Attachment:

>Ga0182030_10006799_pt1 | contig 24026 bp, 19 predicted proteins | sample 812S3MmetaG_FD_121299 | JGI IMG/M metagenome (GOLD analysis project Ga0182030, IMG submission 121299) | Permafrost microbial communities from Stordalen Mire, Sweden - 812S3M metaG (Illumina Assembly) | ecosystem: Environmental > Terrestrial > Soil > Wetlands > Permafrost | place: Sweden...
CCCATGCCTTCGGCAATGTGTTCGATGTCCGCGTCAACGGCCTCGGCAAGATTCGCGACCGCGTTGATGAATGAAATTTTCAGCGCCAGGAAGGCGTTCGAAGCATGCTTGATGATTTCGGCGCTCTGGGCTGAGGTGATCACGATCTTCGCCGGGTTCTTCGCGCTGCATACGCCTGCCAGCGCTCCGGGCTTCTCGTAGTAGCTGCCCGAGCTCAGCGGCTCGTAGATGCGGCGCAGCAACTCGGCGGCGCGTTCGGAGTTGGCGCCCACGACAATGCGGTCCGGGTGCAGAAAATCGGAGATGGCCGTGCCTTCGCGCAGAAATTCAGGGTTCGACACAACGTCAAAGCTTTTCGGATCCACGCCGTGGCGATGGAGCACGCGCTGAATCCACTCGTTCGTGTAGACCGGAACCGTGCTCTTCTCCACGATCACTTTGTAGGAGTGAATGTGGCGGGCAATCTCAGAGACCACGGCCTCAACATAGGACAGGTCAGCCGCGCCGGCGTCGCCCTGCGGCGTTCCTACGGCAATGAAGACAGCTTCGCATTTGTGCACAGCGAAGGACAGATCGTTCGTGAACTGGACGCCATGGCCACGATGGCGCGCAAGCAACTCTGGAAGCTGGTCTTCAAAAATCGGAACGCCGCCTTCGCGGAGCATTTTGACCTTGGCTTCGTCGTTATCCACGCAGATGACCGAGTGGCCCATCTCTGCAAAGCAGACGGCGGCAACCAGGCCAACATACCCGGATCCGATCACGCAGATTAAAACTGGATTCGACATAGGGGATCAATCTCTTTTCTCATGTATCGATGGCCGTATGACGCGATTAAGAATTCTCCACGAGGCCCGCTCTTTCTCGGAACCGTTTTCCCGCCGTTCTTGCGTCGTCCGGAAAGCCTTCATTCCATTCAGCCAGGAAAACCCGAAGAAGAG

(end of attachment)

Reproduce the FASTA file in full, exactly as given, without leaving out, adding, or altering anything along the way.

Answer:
>Ga0182030_10006799_pt1 | contig 24026 bp, 19 predicted proteins | sample 812S3MmetaG_FD_121299 | JGI IMG/M metagenome (GOLD analysis project Ga0182030, IMG submission 121299) | Permafrost microbial communities from Stordalen Mire, Sweden - 812S3M metaG (Illumina Assembly) | ecosystem: Environmental > Terrestrial > Soil > Wetlands > Permafrost | place: Sweden...
CCCATGCCTTCGGCAATGTGTTCGATGTCCGCGTCAACGGCCTCGGCAAGATTCGCGACCGCGTTGATGAATGAAATTTTCAGCGCCAGGAAGGCGTTCGAAGCATGCTTGATGATTTCGGCGCTCTGGGCTGAGGTGATCACGATCTTCGCCGGGTTCTTCGCGCTGCATACGCCTGCCAGCGCTCCGGGCTTCTCGTAGTAGCTGCCCGAGCTCAGCGGCTCGTAGATGCGGCGCAGCAACTCGGCGGCGCGTTCGGAGTTGGCGCCCACGACAATGCGGTCCGGGTGCAGAAAATCGGAGATGGCCGTGCCTTCGCGCAGAAATTCAGGGTTCGACACAACGTCAAAGCTTTTCGGATCCACGCCGTGGCGATGGAGCACGCGCTGAATCCACTCGTTCGTGTAGACCGGAACCGTGCTCTTCTCCACGATCACTTTGTAGGAGTGAATGTGGCGGGCAATCTCAGAGACCACGGCCTCAACATAGGACAGGTCAGCCGCGCCGGCGTCGCCCTGCGGCGTTCCTACGGCAATGAAGACAGCTTCGCATTTGTGCACAGCGAAGGACAGATCGTTCGTGAACTGGACGCCATGGCCACGATGGCGCGCAAGCAACTCTGGAAGCTGGTCTTCAAAAATCGGAACGCCGCCTTCGCGGAGCATTTTGACCTTGGCTTCGTCGTTATCCACGCAGATGACCGAGTGGCCCATCTCTGCAAAGCAGACGGCGGCAACCAGGCCAACATACCCGGATCCGATCACGCAGATTAAAACTGGATTCGACATAGGGGATCAATCTCTTTTCTCATGTATCGATGGCCGTATGACGCGATTAAGAATTCTCCACGAGGCCCGCTCTTTCTCGGAACCGTTTTCCCGCCGTTCTTGCGTCGTCCGGAAAGCCTTCATTCCATTCAGCCAGGAAAACCCGAAGAAGAG